Numerous states in the Schengen area have witnessed significant movements of people arising from the migration crisis.  At the same time, there have been horrific terrorist atrocities in several major European cities.  To be absolutely clear: I am not conflating these two issues.  Indeed, it is notable that those responsible for terrorist attacks generally do not come from third countries.  However, I am drawing attention to the two issues to highlight the public safety concerns among citizens in the countries of mainland Europe whose borders are open.  They want to feel better protected by their governments and by the EU and this Regulation is part of a response to this.

 

At the moment, unlike the advance transfer of detailed information required for the visa application procedure of visa-obliged travellers, no such advance information is required about visa-exempt nationals arriving at the Schengen external borders. This means that border guards need to make a decision on allowing or refusing access to the Schengen area without prior knowledge regarding any security, migration or public-health risks associated with persons not requiring a visa. 

 

When the ETIAS commences, this category of traveller will have to apply for travel authorisation through the system prior to undertaking their journey. All information gathered by the system will be done in full respect of fundamental rights and under data protection legislation. The proposal follows similar models already existing in Canada, Australia and the USA, among others.

 

As the European Union’s law enforcement agency, Europol’s mission is to support the Member States in preventing and combating all forms of serious international crime and terrorism. Its role is to help achieve a safer Europe for the benefit of all EU citizens by supporting law enforcement authorities through the exchange and analysis of criminal intelligence. Members of An Garda Siochana are seconded to Europol and are represented on its management board. Europol also assists An Garda Siochana in operational matters when required.

 

Europol also plays a key part in Europe’s response to the current terrorism threat and has been central to a number of counter terrorism initiatives in recent times.

 

 

Alongside the threat of terrorism which can often have a transnational dimension, Members will be fully aware that those who engage in serious and organised crime in this jurisdiction frequently operate on an international basis.  Our engagement in Europol is therefore of immense value in keeping our people safe and tackling serious crime.  And while this particular Regulation refers to the Schengen zone, the reason it has come before the Houses is because of our engagement in Europol.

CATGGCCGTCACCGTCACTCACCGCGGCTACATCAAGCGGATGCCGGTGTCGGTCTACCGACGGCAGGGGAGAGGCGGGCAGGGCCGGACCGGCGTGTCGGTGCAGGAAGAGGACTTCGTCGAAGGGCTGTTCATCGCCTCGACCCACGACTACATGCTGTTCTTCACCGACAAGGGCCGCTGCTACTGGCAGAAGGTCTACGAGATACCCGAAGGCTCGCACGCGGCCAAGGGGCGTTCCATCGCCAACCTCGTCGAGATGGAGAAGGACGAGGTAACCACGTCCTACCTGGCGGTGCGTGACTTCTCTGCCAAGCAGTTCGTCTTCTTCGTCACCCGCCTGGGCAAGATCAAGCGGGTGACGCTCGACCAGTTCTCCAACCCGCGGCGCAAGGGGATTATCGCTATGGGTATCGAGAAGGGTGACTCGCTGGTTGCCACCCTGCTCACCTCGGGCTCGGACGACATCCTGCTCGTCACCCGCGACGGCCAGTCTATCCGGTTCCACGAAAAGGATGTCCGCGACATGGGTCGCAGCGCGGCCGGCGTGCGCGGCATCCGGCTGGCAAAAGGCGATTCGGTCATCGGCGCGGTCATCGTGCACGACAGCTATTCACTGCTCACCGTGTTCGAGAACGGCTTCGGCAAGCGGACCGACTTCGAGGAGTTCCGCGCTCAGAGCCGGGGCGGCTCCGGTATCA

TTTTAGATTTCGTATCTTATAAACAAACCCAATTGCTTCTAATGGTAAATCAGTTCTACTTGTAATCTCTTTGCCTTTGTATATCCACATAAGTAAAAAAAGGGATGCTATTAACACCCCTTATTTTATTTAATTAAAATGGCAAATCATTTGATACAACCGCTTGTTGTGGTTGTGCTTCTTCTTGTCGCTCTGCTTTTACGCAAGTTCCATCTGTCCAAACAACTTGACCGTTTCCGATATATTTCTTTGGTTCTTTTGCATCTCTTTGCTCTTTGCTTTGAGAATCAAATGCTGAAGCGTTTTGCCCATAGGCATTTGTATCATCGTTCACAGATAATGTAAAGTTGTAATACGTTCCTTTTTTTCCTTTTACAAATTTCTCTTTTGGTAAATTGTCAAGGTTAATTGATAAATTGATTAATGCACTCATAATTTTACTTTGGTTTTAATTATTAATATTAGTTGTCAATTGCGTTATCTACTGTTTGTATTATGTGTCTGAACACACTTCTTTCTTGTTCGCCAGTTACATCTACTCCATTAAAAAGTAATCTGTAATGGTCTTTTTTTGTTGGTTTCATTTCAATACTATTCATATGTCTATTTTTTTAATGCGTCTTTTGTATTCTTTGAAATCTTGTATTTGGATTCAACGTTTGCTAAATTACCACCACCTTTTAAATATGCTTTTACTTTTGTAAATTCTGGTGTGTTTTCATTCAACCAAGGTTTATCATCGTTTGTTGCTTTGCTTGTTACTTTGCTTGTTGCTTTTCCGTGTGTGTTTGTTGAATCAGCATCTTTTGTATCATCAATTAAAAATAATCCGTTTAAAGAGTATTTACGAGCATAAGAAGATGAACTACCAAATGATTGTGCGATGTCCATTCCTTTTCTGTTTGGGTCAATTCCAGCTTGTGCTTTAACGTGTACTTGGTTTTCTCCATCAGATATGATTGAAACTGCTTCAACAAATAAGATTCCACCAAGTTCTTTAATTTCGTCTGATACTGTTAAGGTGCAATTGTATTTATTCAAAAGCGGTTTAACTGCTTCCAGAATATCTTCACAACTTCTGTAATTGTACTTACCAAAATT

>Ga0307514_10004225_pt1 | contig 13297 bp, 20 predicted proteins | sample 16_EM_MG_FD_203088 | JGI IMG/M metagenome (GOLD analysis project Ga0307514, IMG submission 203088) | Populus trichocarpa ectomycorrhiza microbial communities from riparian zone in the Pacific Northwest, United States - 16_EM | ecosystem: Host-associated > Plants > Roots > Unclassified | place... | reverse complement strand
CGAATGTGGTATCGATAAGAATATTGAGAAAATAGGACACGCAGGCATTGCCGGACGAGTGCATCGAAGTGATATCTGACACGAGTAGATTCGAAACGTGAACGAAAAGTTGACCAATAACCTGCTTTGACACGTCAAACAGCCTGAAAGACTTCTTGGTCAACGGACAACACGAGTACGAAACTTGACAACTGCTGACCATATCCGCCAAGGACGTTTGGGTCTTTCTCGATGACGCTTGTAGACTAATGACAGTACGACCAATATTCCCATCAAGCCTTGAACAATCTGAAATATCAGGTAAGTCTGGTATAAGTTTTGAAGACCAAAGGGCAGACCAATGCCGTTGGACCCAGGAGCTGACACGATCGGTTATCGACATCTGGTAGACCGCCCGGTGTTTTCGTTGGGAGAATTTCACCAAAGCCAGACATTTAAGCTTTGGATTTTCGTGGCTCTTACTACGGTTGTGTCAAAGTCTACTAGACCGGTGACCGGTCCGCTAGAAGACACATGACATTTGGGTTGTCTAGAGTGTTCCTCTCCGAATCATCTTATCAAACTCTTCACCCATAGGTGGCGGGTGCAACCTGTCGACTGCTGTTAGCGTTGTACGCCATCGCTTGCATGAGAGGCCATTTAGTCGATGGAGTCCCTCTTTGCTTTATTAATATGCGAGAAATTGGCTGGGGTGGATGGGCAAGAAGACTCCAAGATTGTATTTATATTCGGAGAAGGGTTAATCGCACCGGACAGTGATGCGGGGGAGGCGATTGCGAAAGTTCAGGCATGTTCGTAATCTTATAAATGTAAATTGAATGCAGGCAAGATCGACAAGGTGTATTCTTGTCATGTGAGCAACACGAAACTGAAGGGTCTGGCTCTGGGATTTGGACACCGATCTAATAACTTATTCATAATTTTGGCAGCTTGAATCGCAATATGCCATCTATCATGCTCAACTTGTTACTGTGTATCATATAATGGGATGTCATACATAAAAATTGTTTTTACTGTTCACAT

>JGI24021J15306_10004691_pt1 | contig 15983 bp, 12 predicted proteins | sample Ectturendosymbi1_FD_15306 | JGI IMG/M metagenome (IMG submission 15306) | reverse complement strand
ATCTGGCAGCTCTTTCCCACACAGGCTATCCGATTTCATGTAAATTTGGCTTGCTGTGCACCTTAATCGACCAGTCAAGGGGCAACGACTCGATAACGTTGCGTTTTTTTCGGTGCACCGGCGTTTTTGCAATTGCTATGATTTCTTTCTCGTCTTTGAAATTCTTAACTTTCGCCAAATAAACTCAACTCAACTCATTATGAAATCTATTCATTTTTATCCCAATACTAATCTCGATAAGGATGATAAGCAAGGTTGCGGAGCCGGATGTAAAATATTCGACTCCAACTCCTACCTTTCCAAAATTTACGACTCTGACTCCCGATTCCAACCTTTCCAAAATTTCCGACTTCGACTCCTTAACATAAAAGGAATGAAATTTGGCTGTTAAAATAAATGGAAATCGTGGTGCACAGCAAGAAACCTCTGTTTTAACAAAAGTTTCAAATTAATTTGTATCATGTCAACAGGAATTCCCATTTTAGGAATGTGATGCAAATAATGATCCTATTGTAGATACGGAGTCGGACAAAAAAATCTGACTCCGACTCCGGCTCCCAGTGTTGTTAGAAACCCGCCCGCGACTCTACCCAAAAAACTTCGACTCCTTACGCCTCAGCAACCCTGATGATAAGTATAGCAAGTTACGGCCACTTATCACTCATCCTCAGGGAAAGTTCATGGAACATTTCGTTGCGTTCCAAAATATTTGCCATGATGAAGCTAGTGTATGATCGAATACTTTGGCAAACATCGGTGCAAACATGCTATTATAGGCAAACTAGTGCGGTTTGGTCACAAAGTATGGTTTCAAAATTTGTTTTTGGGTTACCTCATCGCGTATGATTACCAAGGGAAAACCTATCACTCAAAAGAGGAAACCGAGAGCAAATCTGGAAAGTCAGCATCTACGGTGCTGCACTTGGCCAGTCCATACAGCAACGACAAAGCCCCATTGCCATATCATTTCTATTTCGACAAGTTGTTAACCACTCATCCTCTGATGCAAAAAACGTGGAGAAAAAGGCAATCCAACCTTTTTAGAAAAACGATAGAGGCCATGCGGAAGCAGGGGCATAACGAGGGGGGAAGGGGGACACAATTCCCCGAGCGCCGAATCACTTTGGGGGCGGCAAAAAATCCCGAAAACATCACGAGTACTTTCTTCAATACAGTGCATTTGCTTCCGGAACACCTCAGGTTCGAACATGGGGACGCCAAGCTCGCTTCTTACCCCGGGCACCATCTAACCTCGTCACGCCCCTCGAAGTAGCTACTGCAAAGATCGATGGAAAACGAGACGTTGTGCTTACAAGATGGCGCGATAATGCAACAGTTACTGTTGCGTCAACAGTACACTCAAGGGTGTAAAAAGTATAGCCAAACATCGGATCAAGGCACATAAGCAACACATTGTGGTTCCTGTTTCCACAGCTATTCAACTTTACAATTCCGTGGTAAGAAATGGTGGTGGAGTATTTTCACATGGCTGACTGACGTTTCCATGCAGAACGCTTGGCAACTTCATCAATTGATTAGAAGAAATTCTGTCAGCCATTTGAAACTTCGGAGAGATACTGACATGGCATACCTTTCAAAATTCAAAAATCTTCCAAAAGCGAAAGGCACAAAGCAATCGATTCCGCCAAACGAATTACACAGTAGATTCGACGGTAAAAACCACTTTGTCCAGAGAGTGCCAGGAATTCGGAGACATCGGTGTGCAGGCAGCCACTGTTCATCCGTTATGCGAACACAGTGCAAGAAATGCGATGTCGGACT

This Regulation amends Articles 4 and 21 of the Europol Regulation. Article 4 which sets out the functions of Europol is now amended to provide that Europol will charged with the development and hosting of an ETIAS watch list, the provision of information related to terrorist offences or other serious criminal offences to this watch list and the provision of opinions following consultation requests by the ETIAS National Units.

 

Article 21 of the Europol Regulation, which currently allows limited access by Eurojust and the European Anti- Fraud Office to Europol data on a “hit, no hit” basis is amended to further permit access by the European Border and Coastguard Agency on the same basis. In all circumstances these agencies will only be permitted access to Europol data that is relevant to their sphere of operations. In addition, access will be restricted to seeking information in relation to persons who are suspected of having committed, taken part in or been convicted of criminal offences for which Europol has competence, or persons regarding whom there are factual indications or reasonable grounds to believe that they will commit criminal offences. Any subsequent sharing of substantive information must be done in accordance with the conditions set by the provider of the information.

 

The aim of ETIAS is to enhance security in the Schengen region with a view to ensuring the safety of individuals travelling through the area, many of whom are citizens of this State. I think the members of the Committee will agree that any enhancement of security in the Schengen area is likely to have a positive impact on the security of the EU generally.

 

A decision by Ireland to opt into the measure would be seen as a demonstration of Ireland’s continued commitment to the effective functioning of Europol and the wider security of the EU. The Regulation was drafted specifically to facilitate the opting in of Ireland and the UK.  A decision not to opt in will not prevent the expansion of Europol’s role where ETIAS is concerned, but may result in a diminished role for Ireland within Europol. This would not be desirable and indeed, could be harmful to our capacities to keep our people safe and combat organised crime.

 

I believe it is essential that Ireland contributes to Europe’s fight against organised crime and terrorism. Playing a full and active part in Europol is a key part of this process. Our participation in Europol is vital to our national interest and we look forward to continuing to playing an active role with the agency.

 

I, therefore, hope the Committee will support the Motion to exercise Ireland’s opt-in to this proposal.